07 Jul What does Islam say about adoption?
What does Islam say about adoption?
Assalamu alaykum, brother Osama. IMPORTANT question: I heard that Islam does not allow adoption, but that quickly raises questions because of Zayd In Harithah. I don’t know if maybe you studied this and can help me out or clarify. Cause I would think adoption is a good thing, not bad.
Wa alykum as-salaam,
Although it was not an explicit part of my lecture, I did address this issue in the Q&A portion of this lecture, but let me explain it here.
When people say that Islam “does not allow” adoption, they mean that Islam does not allow adoption that denies the adopted child their heritage, in that, the parents will give that child their name, which we have to understand Arab nomenclature to proceed.
In Arab societies you are known as (your name) ibn/bint [son of/daughter of] (your dad’s name). So if your dad’s name is Hussein, and your name is Nawal, you would be Nawal bint Hussein.
Therefore, adoption that Islam forbids is to deny someone their heritage of their origin, so let us–as briefly as possible–go through the story of Zayd ibn Harithah as it is critical to understand the dynamics that we’re talking about.
Zayd was kidnapped while in a caravan and sold into slavery, and was purchased by the nephew of Khadijah bint Khuwaylid, and he gave Zayd to her as a gift. Zayd was given to The Prophet by his wife Khadijah as a wedding present, and The Prophet raised him in his household, and Zayd’s family did not know his whereabouts. When they finally found him, they rushed to Mecca to find The Prophet, where Zayd’s father, Harithah asked The Prophet to name his price for Zayd.
The Prophet replied: “Would you like something better than buying his freedom?”
Harithah (and his brother Ka’b) were confused and asked: “What could that be?”
The Prophet said: “I will call him for you. Give him the choice between going with you and staying with me. If he chooses you, you may take him without paying anything. But if he chooses me, I will not push him away from me.”
They were astounded and exclaimed “You are fair and just beond what anyone could hope!”
The Prophet asked Zayd who they were, to which Zayd said: “This is my father, Harithah ibn Shurahil, and that is my uncle, Ka’b.”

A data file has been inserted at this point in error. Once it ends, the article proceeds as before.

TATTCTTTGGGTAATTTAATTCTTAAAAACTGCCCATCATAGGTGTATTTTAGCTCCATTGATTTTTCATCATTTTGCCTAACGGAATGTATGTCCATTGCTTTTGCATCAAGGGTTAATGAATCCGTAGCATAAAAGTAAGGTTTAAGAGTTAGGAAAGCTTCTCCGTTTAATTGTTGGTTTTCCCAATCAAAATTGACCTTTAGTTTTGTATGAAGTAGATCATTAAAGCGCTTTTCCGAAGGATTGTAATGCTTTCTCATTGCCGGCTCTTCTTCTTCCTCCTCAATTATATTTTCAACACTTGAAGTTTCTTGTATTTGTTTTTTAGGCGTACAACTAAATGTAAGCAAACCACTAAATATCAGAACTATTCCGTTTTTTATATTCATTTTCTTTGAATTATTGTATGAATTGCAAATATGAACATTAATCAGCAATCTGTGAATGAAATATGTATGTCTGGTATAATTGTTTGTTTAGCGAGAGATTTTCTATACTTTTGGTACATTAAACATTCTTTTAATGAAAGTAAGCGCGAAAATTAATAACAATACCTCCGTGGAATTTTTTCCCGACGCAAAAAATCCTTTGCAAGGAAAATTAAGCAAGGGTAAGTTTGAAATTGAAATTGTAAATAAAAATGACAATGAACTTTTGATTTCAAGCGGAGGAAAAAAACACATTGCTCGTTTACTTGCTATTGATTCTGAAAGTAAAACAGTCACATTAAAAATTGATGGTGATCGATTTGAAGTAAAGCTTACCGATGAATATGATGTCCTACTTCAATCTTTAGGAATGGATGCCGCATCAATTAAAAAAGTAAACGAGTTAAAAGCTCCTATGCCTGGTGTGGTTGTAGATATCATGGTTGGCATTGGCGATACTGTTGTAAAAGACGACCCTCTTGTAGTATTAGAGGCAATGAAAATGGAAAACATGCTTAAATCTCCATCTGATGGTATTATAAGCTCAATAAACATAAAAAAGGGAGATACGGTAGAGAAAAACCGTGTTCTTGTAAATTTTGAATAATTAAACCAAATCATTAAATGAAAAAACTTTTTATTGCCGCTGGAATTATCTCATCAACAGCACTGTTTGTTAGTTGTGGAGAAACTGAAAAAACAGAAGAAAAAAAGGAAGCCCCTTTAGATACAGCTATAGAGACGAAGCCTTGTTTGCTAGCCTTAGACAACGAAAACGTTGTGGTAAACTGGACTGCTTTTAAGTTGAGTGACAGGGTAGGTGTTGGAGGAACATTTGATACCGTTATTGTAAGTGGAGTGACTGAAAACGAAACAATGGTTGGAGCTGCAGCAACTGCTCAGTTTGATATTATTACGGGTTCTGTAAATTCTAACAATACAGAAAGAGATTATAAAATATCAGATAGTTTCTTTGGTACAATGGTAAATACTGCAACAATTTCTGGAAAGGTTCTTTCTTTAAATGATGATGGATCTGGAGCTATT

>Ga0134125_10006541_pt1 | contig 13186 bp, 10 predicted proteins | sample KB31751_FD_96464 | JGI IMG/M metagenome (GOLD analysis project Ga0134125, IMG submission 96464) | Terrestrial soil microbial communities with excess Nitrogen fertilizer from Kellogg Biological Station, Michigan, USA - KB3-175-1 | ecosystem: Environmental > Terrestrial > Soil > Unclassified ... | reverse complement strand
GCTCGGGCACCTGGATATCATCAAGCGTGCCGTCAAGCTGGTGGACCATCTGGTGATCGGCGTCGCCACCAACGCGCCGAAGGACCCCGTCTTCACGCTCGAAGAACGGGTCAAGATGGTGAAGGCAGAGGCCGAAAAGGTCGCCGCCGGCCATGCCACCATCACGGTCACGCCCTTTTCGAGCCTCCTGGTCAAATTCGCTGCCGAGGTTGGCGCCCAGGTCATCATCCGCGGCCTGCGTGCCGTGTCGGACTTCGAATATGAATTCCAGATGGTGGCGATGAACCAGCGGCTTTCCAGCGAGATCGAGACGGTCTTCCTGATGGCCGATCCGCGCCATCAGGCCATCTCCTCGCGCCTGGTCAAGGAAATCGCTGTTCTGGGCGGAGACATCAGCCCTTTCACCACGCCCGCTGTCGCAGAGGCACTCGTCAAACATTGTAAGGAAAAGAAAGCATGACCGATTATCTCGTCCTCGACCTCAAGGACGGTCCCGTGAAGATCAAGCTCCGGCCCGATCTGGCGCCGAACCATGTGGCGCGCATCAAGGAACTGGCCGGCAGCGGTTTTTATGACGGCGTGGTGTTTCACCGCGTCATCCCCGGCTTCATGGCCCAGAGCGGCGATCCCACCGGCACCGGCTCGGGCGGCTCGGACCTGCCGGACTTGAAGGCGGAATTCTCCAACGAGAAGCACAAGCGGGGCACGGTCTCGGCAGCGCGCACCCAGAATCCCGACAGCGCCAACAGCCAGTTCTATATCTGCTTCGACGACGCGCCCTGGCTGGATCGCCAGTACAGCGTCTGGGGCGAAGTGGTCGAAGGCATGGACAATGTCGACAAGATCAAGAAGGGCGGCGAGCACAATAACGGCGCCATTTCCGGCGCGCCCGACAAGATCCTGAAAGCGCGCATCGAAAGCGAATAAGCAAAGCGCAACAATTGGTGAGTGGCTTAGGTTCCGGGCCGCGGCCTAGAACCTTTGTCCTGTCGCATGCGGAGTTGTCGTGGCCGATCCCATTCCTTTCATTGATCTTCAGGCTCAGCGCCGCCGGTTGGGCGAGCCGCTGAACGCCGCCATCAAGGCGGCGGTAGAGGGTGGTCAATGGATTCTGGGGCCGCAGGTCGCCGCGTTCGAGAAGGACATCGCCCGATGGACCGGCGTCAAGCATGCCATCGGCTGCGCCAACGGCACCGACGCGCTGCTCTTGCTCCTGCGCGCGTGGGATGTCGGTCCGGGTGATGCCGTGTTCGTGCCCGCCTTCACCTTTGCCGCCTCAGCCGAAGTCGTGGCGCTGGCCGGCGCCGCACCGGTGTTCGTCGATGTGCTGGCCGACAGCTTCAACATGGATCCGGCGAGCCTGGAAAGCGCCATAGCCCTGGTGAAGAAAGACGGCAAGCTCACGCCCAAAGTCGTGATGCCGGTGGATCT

The Prophet gave Zayd the choice, without any caveats, and Zayd said he would rather stay with The Prophet, to the shock of Harithah, who cried “Would you choose slavery over your own father and mother?”
Zayd responded, “Afte rknowing this man, I wish to spend the rest of my life with him.”
The Prophet took Zayd by the hand and walked to the Grand Masjid and declared:
“People of Quraysh! Bear witness to the fact that this boy is my adopted son and heir!”
Harithah was so taken aback by how much The Prophet cared for his son, he thought it would be best for Zayd to stay with him. From that day forward, Zayd was known as Zayd ibn Muhammad, until the following ayah of The Qur’an was revealed:
“[As for your adopted children,] call them by their [real] fathers’ names: this is more equitable in the sight of God; and if you know not who their fathers were, [call them] your brethren in faith and your friends. However, you will incur no sin if you err in this respect: [what really matters is] but what your hearts intend – for God is indeed much-forgiving, a dispenser of grace!” [33:5] Muhammad Asad
Zayd’s name returned to Zayd ibn Harithah, yet Zayd would always be known as the adopted son of The Prophet and was known to be particularly loved by The Prophet to the point that his nick name was “Zayd al-Hubb” (Zayd who is loved) and his son, Osama ibn Zayd, was treated like his grandson, illustrated beautifully by the following Hadith in Bukhari:
“That the Prophet (peace be upon him) used to take him (Osama) and Al-Hassan (in his lap) and say: ‘O God! Love them, as I love them.’”
So, the issue here is not adoption in the sense of taking in a child into your home and raising them, the issue here is that you cannot deny that child their heritage, and the principle way of doing this (during The Prophet’s time) was through the way a person is named.
So to not tell a child they are adopted, to say you are their father or mother, to deny them that, is a denial of the child’s rights.
It must be said, that many Muslim societies do not engage in adoption nearly as frequently as is done in America (for example) because if–God forbid–something happened to a child’s parents, they would be taken in by other members of the family, and that process has been the predominant method of dealing with orphans.
I think people may confuse that process with a denial of adoption, as again, the issue is the method in which we adopt a child, i.e. that we do so by enshrining the child’s rights.
I pray this reaches you and your families in the best of health and Iman, insha Allah.
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